Ouch! iPhones Pinching Mobile Carriers
Chris is a member of The Motley Fool Blog Network -- entries represent the personal opinion of the blogger and are not formally edited.
All reports would seem to indicate that Apple (NASDAQ: AAPL) is slowly taking control of the world. The company has wreaked havoc across the computer, tablet, mobile, app, music, and perhaps even the TV industries. Apple has created a brand so strong that its tribe of consumers has become obsessed with buying the latest and greatest of Apple’s inventions.
The story that often goes under the radar, however, is how companies must deal with Apple in order to distribute its products. Right now wireless carriers are debating how best to handle Apple’s iPhones – and to stay profitable while doing so.
AT&T (NYSE: T) watched with a smile as its monthly revenue per user rose 14% over the past four years – from $56.88 to $64.93. However, that smile quickly turns to a depressed frown once analysts take a harder look at the data.
An impressive 65% of AT&T customers own smart phones, compared with 50% of Verizon (NYSE: VZ) users. For AT&T, this means that its revenue per customer will inch up slowly, but it is coming much closer to a peak. AT&T should be asking itself: “Of the remaining 1/3 of customers who do not own a smart phone, how many of them can we expect to eventually own a smart phone?”
This problem is further compounded by Apple’s iPhone costs. Apple charges roughly $620 for an iPhone, and phone companies subsidize its purchase for new smart phone customers. So if a company were to charge customers $200 for an iPhone, that sets the phone company back $420 per unit. For comparison sake, Android devices may set firms back approximately $300 per unit.
This is a major problem. For AT&T who sold 15.8 million iPhones last year, a $420 cost per iPhone means that the carrier is subsidizing $6.636 billion worth of iPhone purchases. To put this amount in perspective, AT&T spent roughly $2 billion on wireless advertising last year.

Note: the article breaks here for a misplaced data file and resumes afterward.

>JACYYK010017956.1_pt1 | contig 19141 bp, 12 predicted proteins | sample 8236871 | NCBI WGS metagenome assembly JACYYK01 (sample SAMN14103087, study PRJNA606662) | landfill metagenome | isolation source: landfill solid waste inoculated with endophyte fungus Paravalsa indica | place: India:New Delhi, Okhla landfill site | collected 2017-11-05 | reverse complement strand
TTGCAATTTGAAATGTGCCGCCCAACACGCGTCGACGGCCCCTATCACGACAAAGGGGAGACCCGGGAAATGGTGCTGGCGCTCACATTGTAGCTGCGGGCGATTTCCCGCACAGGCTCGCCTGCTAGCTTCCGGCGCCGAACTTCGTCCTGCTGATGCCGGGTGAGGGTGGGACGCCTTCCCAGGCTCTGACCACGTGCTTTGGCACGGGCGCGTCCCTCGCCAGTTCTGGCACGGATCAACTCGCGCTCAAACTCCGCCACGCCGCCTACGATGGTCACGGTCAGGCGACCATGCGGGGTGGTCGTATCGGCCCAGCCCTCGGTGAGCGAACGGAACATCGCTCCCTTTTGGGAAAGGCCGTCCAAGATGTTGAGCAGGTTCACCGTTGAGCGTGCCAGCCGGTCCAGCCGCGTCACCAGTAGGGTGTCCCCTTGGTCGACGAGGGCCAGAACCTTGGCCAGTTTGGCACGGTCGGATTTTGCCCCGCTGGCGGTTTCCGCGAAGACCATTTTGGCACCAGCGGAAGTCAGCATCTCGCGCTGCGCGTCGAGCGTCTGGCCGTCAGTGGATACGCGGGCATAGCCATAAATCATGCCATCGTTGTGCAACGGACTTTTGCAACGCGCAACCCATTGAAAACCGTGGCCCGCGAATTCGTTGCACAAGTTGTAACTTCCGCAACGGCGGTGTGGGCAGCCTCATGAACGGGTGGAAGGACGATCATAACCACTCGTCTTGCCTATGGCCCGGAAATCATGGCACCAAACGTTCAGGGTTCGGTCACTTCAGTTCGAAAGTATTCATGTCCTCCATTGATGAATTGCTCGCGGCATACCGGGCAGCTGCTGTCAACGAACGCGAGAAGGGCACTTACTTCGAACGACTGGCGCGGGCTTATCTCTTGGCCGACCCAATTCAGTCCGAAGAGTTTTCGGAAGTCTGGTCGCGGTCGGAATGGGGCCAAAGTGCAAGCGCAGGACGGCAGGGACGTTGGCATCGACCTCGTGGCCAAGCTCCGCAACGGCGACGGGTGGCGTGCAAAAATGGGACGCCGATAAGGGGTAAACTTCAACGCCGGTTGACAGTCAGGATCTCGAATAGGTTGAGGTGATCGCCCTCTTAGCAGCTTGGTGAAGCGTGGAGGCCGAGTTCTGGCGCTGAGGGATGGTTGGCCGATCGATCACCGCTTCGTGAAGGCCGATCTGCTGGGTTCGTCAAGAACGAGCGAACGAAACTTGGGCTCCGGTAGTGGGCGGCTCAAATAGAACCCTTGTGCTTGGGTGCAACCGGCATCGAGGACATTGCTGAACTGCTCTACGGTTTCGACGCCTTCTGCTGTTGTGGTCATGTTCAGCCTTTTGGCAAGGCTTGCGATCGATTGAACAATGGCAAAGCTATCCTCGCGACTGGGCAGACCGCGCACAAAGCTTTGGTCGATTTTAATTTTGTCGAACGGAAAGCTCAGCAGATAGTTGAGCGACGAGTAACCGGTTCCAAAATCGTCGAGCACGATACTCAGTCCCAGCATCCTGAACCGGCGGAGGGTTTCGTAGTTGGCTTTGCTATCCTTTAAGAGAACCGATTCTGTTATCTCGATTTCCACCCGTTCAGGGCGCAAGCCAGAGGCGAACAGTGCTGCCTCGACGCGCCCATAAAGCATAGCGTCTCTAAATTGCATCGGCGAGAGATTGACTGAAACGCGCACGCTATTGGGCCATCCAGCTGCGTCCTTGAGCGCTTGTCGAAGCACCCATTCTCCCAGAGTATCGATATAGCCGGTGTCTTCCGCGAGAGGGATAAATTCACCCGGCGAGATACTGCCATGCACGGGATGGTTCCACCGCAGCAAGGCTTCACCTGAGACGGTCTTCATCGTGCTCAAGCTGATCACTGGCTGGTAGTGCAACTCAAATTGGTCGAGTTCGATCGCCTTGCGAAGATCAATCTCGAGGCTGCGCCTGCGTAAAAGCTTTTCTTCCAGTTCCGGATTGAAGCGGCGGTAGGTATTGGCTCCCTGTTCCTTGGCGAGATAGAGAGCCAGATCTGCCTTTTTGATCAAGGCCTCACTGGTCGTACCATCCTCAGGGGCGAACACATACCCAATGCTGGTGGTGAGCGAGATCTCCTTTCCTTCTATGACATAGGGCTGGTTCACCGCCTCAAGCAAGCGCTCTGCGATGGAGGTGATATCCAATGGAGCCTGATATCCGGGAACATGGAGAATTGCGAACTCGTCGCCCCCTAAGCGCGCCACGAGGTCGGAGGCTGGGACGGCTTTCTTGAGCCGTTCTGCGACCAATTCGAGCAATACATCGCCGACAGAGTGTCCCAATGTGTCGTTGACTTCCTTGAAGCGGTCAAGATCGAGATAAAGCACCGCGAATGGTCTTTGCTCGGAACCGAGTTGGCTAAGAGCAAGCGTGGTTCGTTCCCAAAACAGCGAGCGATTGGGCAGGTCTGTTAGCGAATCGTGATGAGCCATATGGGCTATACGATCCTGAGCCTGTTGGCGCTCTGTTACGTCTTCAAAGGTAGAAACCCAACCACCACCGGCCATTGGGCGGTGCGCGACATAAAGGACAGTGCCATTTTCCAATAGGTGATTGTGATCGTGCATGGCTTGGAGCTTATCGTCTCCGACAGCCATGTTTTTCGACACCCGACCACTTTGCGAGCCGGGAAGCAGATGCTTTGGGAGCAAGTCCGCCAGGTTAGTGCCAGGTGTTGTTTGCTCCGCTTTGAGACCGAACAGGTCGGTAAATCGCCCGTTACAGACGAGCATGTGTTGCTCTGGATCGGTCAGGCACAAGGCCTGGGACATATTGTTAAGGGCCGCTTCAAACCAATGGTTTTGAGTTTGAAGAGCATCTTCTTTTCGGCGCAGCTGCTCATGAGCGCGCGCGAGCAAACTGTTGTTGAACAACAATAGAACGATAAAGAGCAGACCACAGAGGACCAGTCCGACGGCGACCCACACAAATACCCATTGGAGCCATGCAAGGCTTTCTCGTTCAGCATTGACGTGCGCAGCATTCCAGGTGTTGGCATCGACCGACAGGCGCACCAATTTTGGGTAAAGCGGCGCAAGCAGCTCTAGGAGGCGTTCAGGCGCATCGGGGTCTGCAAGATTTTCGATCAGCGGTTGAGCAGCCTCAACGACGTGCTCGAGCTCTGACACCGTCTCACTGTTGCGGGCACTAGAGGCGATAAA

This is a problem.
Fighting the Bully
The three major wireless carriers – Verizon, AT&T, and Sprint (NYSE: S) – have five solutions to this conundrum.
- Raise switching costs. The companies are already beginning to do this. Canceling plans or changing providers before the contract expires costs an expensive fee, and customers also pay a fee to upgrade early. For example, Sprint and AT&T both charge customers $36 for early upgrade to a smart phone while Verizon charges $30.
- Milk profitability from existing wireless customers. Again, the firms are starting to do this as well. Sprint and AT&T are storing up profitability from their low-end customers by raising the upgrade time from 12 to 18 months to 20 months. Under the new rules, subscribers must use the service for 20 months before being eligible for a discounted phone. In this way, the users’ early profitability offsets the later subsidy.
- Pass the costs onto the consumer. Companies could charge an amount like $230 per phone – a trivial difference when buying a $200 iPhone. Assuming 16 million new iPhones, this price change saves a company like AT&T a whopping $480 million in one year.
- Do not offer a subsidy. Verizon is implementing this strategy for users who want unlimited data plans.
- Partner with Apple. This solution is the least likely of the bunch, but carriers could do a joint venture with Apple that lets the carriers pay low subsidies up front in exchange for a percent of ongoing revenue to Apple for a period of time. Apple likely wants its profits upfront, but it may be willing to negotiate with its three major carriers.
Overall, if you have ever wondered why data plans are so expensive – and why you barely use half of your data on the smallest data plan – it is because the phone companies are recouping their costs from subsidizing your sleek new smart phone.
Of course Apple originally starts by pinching the wireless carriers with their expensive phones. But while the carriers originally absorb this cost for new smart phone users, they eventually pass the subsidy on to customers in the form of a huge, unnecessary data plan.
ChrisMarasco has no positions in the stocks mentioned above. The Motley Fool owns shares of Apple. Motley Fool newsletter services recommend Apple. Try any of our Foolish newsletter services free for 30 days. We Fools may not all hold the same opinions, but we all believe that considering a diverse range of insights makes us better investors. The Motley Fool has a disclosure policy.If you have questions about this post or the Fool’s blog network, click here for information.